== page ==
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During the winter, and for the last 6 years running, Capt. Jeff Ross will be heading back to the island of Isla Mujeres, near Cancun, Mexico from January thru mid-March to fish for Atlantic Sailfish. The waters off that part of the northern Yucatan Peninsula holds the greatest concentration of sailfish seen anywhere in the Atlantic and provides some of the most incredible billfishing in the world. Check out Sailfishing on this website for detailed information on a great winter adventure!
In winters past, when Capt. Jeff did not go to Mexico, he moved the OBSESSION to Hatteras or Morehead City, whichever was closer to the main body of fish, to participate in the giant bluefin tuna fishery. Those who fished during the mid and late 1990's would tell you that when the fleet located the bluefin schooled up and the bite was going off, "there was no better BIG game fishing anywhere in the world"! The OBSESSION caught over 350 fish in 21 trips during one winter. Federal regulations generally allowed each boat to keep one fish/day between 47 and 73 inches (roughly 50-250 lbs), and that fish was the property of the anglers, not the boat! While most fish ranged from 100-300 lbs, the OBSESSION boated fish up to 620 lbs. However, with the recently increased commercial fishing for bluefin tuna during the winter months off Cape Lookout, sport fishing has declined, which was part of the impetus for the OBSESSION heading to less crowded Mexican waters (not to mention the weather). However, in lieu the vagaries of future fish populations, economics, and fuel prices, etc., it would not be unlikely for the OBSESSION to be again be chasing giant bluefins in years to come.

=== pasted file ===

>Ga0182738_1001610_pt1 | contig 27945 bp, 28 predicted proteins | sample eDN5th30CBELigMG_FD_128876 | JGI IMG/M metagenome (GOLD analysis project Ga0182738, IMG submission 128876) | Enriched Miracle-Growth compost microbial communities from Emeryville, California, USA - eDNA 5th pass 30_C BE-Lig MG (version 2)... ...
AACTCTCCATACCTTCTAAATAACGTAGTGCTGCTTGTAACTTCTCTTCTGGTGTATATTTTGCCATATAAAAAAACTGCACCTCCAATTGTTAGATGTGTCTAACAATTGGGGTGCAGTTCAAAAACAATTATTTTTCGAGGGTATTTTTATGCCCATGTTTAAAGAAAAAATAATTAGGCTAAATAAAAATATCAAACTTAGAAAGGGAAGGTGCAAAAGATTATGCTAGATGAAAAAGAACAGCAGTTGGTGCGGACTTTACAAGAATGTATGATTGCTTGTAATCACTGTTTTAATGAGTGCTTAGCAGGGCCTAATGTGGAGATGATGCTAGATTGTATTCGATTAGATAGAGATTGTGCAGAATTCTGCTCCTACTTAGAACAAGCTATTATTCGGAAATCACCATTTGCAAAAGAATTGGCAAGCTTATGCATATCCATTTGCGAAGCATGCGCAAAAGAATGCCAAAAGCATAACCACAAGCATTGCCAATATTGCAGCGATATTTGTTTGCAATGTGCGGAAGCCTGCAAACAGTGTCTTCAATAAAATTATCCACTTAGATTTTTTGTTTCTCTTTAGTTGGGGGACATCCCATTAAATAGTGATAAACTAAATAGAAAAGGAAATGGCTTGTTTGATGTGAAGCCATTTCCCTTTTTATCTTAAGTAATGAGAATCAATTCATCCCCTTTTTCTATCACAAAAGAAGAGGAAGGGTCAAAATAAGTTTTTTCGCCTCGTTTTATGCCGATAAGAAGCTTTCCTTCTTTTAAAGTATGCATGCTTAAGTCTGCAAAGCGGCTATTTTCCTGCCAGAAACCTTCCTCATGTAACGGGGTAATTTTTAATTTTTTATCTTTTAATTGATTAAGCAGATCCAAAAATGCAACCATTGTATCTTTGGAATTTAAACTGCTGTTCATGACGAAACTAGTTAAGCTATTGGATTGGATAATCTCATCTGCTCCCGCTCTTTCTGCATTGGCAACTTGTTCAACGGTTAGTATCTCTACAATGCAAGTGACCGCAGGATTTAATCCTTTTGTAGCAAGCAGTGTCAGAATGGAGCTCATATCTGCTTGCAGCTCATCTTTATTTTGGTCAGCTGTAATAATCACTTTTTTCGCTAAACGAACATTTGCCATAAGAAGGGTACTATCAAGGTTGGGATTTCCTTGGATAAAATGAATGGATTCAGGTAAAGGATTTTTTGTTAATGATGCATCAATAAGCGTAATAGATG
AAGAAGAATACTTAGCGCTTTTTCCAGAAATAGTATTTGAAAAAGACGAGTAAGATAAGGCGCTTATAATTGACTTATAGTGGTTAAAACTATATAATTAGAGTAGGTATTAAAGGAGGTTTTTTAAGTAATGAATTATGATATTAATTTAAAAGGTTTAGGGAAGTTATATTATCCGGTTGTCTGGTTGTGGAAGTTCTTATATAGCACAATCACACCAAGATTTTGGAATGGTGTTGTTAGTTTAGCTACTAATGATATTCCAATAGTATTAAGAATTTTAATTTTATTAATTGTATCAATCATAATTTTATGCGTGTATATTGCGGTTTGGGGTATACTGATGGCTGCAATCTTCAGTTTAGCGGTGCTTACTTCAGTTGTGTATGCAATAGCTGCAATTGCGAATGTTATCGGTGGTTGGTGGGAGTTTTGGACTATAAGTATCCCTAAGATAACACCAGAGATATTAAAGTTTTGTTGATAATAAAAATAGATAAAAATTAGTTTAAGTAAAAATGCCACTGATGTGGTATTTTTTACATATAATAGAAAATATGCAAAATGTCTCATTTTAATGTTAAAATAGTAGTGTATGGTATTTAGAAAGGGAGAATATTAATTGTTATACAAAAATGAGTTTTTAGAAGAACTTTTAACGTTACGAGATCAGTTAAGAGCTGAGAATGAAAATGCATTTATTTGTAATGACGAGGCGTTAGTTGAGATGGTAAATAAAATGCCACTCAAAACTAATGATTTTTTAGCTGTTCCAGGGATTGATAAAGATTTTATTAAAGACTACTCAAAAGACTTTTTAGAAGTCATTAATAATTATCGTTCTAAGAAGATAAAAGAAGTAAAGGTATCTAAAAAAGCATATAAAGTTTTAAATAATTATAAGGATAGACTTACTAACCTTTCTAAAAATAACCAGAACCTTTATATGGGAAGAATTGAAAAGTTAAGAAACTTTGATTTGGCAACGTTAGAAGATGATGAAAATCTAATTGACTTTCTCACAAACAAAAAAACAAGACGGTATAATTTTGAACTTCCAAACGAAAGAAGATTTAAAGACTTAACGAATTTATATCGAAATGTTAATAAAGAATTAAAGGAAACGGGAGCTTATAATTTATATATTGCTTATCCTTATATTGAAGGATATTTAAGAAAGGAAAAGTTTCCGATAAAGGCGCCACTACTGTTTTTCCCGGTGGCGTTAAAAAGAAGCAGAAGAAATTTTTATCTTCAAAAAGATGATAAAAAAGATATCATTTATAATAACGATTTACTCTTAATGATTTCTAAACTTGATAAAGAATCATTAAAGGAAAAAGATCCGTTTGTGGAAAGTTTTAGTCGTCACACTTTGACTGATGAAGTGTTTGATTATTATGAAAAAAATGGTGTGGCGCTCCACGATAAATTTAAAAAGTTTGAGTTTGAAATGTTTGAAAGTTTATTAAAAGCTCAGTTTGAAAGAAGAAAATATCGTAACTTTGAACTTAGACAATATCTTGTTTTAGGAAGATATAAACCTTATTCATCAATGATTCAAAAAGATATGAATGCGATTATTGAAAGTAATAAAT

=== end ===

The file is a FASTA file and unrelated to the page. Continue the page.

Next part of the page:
Yellowfin tuna are available off the Outer Banks of North Carolina throughout the year. However, from mid- March thru April, as the waters warm up and weather begins to stablize, tuna fishing really heats up, with excellent action for 15-70 lb yellowfin. As you get latter into April, more dolphin, wahoo and a even a few billfish begin migrating into North Carolina waters and become more consistent componants of the daily catches.
Whereas tuna have dominated catches thru late April, in May you never know what you might end up with! Excellent yellowfin tuna fishing is available throughout the month. Big dolphin are abundant when sargassum lines form along the Gulf Stream's edge and mid/late May is prime time to find schools of big dolphin and catch them on light tackle. This is the beginning of the billfish season, particularly for blue marlin, while white marlin and sailfish make their initial showings. There is always the chance for a wahoo, and often the first bigeye tuna will be caught this month.